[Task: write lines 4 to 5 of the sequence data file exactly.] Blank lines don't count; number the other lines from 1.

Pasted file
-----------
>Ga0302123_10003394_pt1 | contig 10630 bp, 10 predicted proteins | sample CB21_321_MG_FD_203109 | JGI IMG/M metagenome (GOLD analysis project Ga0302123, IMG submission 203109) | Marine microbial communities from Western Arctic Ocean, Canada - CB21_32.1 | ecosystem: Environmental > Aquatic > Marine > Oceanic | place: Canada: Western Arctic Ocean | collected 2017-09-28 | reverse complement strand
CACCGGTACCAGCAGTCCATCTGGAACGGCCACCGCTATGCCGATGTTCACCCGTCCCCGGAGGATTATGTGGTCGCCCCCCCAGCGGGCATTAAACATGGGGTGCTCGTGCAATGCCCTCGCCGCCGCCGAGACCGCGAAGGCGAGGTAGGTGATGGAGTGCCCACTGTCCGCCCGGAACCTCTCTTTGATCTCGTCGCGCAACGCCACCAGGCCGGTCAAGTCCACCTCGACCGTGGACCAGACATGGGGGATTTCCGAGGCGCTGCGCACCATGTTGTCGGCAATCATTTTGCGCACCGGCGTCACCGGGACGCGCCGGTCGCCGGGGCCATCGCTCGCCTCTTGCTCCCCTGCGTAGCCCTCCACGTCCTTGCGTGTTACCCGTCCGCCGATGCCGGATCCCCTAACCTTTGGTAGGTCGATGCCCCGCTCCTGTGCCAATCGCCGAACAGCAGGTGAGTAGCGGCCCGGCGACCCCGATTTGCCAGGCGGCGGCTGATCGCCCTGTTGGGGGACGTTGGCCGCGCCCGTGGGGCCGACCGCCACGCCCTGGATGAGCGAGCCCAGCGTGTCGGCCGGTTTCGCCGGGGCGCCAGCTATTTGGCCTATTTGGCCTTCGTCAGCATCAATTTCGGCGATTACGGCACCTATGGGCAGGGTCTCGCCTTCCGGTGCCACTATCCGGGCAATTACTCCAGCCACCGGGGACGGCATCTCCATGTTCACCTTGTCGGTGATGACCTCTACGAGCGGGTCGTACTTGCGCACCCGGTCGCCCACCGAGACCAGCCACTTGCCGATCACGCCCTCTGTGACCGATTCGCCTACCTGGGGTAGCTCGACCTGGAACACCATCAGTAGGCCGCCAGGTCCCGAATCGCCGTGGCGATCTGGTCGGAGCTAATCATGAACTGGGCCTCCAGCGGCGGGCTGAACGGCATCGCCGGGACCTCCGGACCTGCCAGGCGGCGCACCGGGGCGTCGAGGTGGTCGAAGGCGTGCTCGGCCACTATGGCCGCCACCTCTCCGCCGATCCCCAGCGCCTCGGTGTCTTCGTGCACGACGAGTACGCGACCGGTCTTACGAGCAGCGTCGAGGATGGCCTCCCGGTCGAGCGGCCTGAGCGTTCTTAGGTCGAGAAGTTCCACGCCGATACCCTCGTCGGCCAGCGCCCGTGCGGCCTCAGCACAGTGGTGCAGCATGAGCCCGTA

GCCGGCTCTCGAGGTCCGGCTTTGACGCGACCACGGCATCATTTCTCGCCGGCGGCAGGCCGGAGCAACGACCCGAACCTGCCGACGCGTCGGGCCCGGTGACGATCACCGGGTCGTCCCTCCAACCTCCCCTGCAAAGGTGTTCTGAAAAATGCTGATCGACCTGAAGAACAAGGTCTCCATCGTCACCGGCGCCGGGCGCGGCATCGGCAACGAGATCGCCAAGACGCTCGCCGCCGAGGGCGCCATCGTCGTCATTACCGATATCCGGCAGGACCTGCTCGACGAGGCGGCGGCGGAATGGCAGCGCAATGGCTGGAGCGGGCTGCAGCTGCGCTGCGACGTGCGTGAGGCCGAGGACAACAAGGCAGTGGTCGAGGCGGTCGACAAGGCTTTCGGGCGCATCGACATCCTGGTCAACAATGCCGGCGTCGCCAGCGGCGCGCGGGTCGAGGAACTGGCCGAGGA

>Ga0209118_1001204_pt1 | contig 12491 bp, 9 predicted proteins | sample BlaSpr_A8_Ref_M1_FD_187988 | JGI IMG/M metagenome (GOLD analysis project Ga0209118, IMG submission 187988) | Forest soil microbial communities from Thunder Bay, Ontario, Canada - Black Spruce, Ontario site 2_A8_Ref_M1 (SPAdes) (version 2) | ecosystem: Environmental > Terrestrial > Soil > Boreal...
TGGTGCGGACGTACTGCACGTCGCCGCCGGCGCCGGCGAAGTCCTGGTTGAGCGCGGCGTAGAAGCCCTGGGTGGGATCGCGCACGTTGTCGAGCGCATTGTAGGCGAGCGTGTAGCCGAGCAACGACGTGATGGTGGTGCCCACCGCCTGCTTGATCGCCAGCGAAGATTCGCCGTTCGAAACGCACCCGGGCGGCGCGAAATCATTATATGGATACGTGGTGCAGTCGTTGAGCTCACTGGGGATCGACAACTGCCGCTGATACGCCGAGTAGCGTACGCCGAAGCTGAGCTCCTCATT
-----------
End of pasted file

>Ga0209118_1001204_pt1 | contig 12491 bp, 9 predicted proteins | sample BlaSpr_A8_Ref_M1_FD_187988 | JGI IMG/M metagenome (GOLD analysis project Ga0209118, IMG submission 187988) | Forest soil microbial communities from Thunder Bay, Ontario, Canada - Black Spruce, Ontario site 2_A8_Ref_M1 (SPAdes) (version 2) | ecosystem: Environmental > Terrestrial > Soil > Boreal...
TGGTGCGGACGTACTGCACGTCGCCGCCGGCGCCGGCGAAGTCCTGGTTGAGCGCGGCGTAGAAGCCCTGGGTGGGATCGCGCACGTTGTCGAGCGCATTGTAGGCGAGCGTGTAGCCGAGCAACGACGTGATGGTGGTGCCCACCGCCTGCTTGATCGCCAGCGAAGATTCGCCGTTCGAAACGCACCCGGGCGGCGCGAAATCATTATATGGATACGTGGTGCAGTCGTTGAGCTCACTGGGGATCGACAACTGCCGCTGATACGCCGAGTAGCGTACGCCGAAGCTGAGCTCCTCATT